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laura

Otto Preminger's 1944 'Laura' is a sophisticated film noir that uses a murder mystery to expose the cynical decadence beneath the decorum of its high society locale. In its themes of obsession and delusion, its closest relative is probably 'Vertigo'.

Starting just after the murder of the beautiful Laura, the story introduces as likely suspects two former suitors: an acid-tongued columnist ("How singularly innocent I look this morning") and a shallow playboy ("I can afford a blemish on my character, but not on my clothes"). The investigation is led by a detective who falls under the spell of Laura's portrait.

Laura's painting

Laura, played by Gene Tierney in perhaps her most memorable role, is the captivating centre of the film, and - without spoiling too much - the whole story pivots on her haunting image...

Interestingly, Laura was also a source of inspiration for David Lynch's 'Twin Peaks' in lending Laura Palmer her name and portrait image, as well as in some subplot parallels. (Plus, the columnist is called Waldo Lydecker, a name any TP fan will recognize in the characters of Waldo the bird and his veterinarian dr. Lydecker.)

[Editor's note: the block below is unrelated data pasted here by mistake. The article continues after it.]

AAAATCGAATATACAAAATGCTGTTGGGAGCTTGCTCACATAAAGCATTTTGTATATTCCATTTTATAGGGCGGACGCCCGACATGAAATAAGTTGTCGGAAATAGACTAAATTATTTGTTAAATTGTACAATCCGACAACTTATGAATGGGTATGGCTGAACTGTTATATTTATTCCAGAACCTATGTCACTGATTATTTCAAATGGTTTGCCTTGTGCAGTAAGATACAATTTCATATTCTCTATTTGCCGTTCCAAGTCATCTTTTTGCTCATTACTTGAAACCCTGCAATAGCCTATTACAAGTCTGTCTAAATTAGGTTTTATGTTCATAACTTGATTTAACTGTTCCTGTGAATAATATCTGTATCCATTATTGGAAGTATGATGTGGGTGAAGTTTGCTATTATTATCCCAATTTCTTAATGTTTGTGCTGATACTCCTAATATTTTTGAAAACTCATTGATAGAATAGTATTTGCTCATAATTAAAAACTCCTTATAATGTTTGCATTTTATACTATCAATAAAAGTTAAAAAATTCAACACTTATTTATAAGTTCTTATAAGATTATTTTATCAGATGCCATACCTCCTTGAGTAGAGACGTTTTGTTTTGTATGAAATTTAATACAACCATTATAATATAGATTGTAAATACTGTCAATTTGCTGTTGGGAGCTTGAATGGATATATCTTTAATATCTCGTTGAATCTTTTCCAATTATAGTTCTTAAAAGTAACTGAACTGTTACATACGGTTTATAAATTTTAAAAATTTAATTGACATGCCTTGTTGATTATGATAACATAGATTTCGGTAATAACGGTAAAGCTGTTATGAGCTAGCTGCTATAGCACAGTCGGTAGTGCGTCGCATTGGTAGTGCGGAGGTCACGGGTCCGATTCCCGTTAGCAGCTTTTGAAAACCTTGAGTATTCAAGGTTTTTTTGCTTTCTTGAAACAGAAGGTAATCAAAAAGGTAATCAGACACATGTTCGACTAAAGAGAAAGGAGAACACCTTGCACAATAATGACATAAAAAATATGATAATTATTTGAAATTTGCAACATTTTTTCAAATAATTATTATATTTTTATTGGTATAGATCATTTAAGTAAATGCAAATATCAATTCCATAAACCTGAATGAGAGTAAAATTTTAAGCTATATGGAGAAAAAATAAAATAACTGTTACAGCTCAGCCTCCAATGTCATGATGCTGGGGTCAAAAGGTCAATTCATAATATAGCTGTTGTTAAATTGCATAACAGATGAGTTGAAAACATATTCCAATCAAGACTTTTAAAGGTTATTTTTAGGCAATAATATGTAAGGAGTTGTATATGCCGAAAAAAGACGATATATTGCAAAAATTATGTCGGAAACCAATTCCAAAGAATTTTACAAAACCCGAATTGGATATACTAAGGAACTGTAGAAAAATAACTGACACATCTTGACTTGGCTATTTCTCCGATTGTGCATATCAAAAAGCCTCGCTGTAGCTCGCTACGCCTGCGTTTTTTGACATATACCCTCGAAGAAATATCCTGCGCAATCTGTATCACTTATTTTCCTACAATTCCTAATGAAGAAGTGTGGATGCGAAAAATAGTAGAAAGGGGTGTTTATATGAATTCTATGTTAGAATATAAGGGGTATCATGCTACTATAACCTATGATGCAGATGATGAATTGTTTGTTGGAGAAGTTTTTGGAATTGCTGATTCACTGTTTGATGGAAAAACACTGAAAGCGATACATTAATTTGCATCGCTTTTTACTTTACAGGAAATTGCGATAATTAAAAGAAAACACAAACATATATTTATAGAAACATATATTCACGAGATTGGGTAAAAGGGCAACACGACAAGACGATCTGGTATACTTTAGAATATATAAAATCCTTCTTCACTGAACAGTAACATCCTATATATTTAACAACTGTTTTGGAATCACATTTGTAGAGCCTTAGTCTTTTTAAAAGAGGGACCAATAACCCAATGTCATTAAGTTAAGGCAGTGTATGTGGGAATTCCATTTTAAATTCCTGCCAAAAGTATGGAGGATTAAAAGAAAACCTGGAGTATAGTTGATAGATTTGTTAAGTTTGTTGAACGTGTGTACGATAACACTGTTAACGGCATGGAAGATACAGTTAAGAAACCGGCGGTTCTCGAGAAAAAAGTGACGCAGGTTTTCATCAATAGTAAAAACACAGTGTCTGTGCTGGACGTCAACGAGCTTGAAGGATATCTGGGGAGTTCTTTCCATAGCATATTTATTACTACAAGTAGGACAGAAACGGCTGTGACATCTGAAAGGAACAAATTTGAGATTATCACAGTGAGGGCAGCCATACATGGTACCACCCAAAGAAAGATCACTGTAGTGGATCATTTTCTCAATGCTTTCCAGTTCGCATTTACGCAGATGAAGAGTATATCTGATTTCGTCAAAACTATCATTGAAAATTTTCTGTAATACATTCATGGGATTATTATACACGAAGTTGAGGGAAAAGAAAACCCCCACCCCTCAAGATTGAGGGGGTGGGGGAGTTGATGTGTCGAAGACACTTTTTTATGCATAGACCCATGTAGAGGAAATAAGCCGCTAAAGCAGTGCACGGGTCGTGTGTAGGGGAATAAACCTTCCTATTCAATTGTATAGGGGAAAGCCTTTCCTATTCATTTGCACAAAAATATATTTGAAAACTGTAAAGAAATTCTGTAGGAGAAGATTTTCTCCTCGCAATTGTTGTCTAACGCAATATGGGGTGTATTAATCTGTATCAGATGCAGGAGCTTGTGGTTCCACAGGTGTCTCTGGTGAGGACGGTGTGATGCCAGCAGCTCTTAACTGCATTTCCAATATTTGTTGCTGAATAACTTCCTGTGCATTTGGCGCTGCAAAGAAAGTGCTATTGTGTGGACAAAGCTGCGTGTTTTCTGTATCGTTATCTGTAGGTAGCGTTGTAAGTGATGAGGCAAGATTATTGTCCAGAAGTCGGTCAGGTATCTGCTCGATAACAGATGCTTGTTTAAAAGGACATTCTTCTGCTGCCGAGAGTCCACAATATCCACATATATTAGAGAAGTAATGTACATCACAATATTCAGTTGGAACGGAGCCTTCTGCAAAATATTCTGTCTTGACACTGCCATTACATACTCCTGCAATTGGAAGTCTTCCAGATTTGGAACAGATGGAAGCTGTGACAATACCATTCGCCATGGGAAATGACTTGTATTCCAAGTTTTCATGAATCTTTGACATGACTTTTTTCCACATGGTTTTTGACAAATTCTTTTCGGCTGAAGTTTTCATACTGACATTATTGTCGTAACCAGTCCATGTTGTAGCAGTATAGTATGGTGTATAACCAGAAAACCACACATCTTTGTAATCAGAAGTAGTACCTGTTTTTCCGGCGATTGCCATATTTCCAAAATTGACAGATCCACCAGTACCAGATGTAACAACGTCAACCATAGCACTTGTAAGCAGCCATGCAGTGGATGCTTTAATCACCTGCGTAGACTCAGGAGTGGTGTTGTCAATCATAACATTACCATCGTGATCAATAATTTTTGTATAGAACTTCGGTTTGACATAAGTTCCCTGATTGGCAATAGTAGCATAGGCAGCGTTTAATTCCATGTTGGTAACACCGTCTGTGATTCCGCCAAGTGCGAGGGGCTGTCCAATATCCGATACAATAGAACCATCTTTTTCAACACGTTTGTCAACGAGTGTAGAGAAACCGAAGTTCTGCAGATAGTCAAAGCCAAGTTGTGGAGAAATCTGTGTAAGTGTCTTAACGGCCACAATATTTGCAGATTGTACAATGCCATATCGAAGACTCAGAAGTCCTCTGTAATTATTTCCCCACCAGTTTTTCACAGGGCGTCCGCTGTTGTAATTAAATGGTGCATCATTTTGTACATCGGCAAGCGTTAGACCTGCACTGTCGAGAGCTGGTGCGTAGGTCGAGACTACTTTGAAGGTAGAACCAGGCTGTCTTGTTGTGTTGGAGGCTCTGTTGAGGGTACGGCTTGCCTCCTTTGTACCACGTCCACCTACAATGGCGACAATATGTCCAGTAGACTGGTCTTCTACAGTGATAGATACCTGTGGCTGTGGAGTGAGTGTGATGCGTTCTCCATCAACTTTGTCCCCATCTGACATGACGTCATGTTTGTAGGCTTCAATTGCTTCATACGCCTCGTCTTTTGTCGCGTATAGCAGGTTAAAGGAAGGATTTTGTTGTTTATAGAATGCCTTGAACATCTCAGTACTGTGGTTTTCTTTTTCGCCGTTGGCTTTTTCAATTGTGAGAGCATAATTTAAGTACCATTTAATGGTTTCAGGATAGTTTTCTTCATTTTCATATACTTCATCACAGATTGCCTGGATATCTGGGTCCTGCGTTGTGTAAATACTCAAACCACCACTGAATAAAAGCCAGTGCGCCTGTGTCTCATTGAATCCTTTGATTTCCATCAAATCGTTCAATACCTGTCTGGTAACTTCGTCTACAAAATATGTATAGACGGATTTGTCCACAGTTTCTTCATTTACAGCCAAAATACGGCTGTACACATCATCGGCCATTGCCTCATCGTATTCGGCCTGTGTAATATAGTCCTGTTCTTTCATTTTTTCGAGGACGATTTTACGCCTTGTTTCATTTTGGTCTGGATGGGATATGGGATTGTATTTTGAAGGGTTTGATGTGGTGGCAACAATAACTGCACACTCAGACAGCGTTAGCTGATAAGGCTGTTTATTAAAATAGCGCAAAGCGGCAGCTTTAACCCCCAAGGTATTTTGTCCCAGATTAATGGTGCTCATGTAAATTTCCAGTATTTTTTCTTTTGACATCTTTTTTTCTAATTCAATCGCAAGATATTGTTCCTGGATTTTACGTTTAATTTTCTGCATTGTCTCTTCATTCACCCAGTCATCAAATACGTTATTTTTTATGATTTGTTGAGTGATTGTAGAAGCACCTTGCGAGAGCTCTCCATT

leaf by niggle

In Tolkien's epic oeuvre, his fairy tales are like single gems compared to the vast treasure chest of 'The Lord of the Rings' - often overlooked but delicately polished and utterly charming.

Besides 'Farmer Giles of Ham' and 'The Smith of Wootton Major', there's the exceptional 'Leaf by Niggle'. This "purgatorial story," as he once called it, is the closest Tolkien ever got to allegory, both of (his own) artistic creation and of everyman's progress through life, death and, eventually, paradise. Stylistically too, the story is an exception, revealing a kind of compassionate Kafka whose faerie realm might well just be a dream.

Niggle is a painter, slightly lazy and of the sort "who can paint leaves better than trees." Engrossed in an overly ambitious project of painting a Tree, which evolves into an ever widening landscape, Niggle keeps putting off a long journey ahead of him. His obnoxious neighbor, Parish, continuously disturbs him in his work with pleas for help with leaking roofs and a sickly wife.

Soon - too soon to finish his painting - Niggle is visited by an Inspector who sends him on his journey and repurposes the canvas and wood of his unfinished painting to mend his neighbor's roof. Niggle ends up in a strange place that is "more like being in a prison than in a hospital."

He had to work hard, at stated hours: at digging, carpentry, and painting boards all one plain colour. He was never allowed outside, and the windows all looked inwards. They kept him in the dark for hours at a stretch, 'to do some thinking,' they said.

After an indeterminable time, Niggle finds himself lying in the dark, hearing Voices, judging him.

'...of course, he is only a little man. He was never meant to be anything very much; and he was never very strong. Let us look at the Records. Yes. There are some favourable points, you know.'